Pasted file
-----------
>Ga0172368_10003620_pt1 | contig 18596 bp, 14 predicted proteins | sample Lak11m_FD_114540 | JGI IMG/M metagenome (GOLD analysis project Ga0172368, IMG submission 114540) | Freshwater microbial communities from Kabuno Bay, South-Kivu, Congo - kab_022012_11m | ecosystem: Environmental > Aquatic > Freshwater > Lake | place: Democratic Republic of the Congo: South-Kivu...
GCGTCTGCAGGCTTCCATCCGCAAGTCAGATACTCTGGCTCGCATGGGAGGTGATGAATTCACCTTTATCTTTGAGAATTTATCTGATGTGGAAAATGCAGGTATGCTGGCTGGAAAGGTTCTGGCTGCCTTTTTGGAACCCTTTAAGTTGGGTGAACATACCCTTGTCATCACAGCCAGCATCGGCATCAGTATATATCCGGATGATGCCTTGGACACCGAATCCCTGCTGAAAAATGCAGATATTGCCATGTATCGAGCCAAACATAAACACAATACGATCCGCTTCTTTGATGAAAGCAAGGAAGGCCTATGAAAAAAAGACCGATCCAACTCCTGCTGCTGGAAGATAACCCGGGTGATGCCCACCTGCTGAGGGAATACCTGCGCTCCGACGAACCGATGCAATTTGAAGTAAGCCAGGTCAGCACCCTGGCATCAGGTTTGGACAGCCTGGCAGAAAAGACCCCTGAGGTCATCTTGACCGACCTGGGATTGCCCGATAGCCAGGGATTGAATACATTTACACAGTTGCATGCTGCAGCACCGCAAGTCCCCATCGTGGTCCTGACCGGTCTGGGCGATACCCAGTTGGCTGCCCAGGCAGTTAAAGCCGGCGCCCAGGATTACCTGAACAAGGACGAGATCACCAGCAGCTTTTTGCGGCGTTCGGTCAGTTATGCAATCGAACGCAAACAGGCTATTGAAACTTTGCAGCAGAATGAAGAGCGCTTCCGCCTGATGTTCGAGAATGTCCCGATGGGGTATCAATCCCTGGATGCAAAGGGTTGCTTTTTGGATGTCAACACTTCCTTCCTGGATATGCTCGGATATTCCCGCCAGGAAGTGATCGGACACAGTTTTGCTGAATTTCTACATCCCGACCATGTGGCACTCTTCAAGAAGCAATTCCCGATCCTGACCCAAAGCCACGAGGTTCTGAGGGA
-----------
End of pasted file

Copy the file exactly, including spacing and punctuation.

>Ga0172368_10003620_pt1 | contig 18596 bp, 14 predicted proteins | sample Lak11m_FD_114540 | JGI IMG/M metagenome (GOLD analysis project Ga0172368, IMG submission 114540) | Freshwater microbial communities from Kabuno Bay, South-Kivu, Congo - kab_022012_11m | ecosystem: Environmental > Aquatic > Freshwater > Lake | place: Democratic Republic of the Congo: South-Kivu...
GCGTCTGCAGGCTTCCATCCGCAAGTCAGATACTCTGGCTCGCATGGGAGGTGATGAATTCACCTTTATCTTTGAGAATTTATCTGATGTGGAAAATGCAGGTATGCTGGCTGGAAAGGTTCTGGCTGCCTTTTTGGAACCCTTTAAGTTGGGTGAACATACCCTTGTCATCACAGCCAGCATCGGCATCAGTATATATCCGGATGATGCCTTGGACACCGAATCCCTGCTGAAAAATGCAGATATTGCCATGTATCGAGCCAAACATAAACACAATACGATCCGCTTCTTTGATGAAAGCAAGGAAGGCCTATGAAAAAAAGACCGATCCAACTCCTGCTGCTGGAAGATAACCCGGGTGATGCCCACCTGCTGAGGGAATACCTGCGCTCCGACGAACCGATGCAATTTGAAGTAAGCCAGGTCAGCACCCTGGCATCAGGTTTGGACAGCCTGGCAGAAAAGACCCCTGAGGTCATCTTGACCGACCTGGGATTGCCCGATAGCCAGGGATTGAATACATTTACACAGTTGCATGCTGCAGCACCGCAAGTCCCCATCGTGGTCCTGACCGGTCTGGGCGATACCCAGTTGGCTGCCCAGGCAGTTAAAGCCGGCGCCCAGGATTACCTGAACAAGGACGAGATCACCAGCAGCTTTTTGCGGCGTTCGGTCAGTTATGCAATCGAACGCAAACAGGCTATTGAAACTTTGCAGCAGAATGAAGAGCGCTTCCGCCTGATGTTCGAGAATGTCCCGATGGGGTATCAATCCCTGGATGCAAAGGGTTGCTTTTTGGATGTCAACACTTCCTTCCTGGATATGCTCGGATATTCCCGCCAGGAAGTGATCGGACACAGTTTTGCTGAATTTCTACATCCCGACCATGTGGCACTCTTCAAGAAGCAATTCCCGATCCTGACCCAAAGCCACGAGGTTCTGAGGGA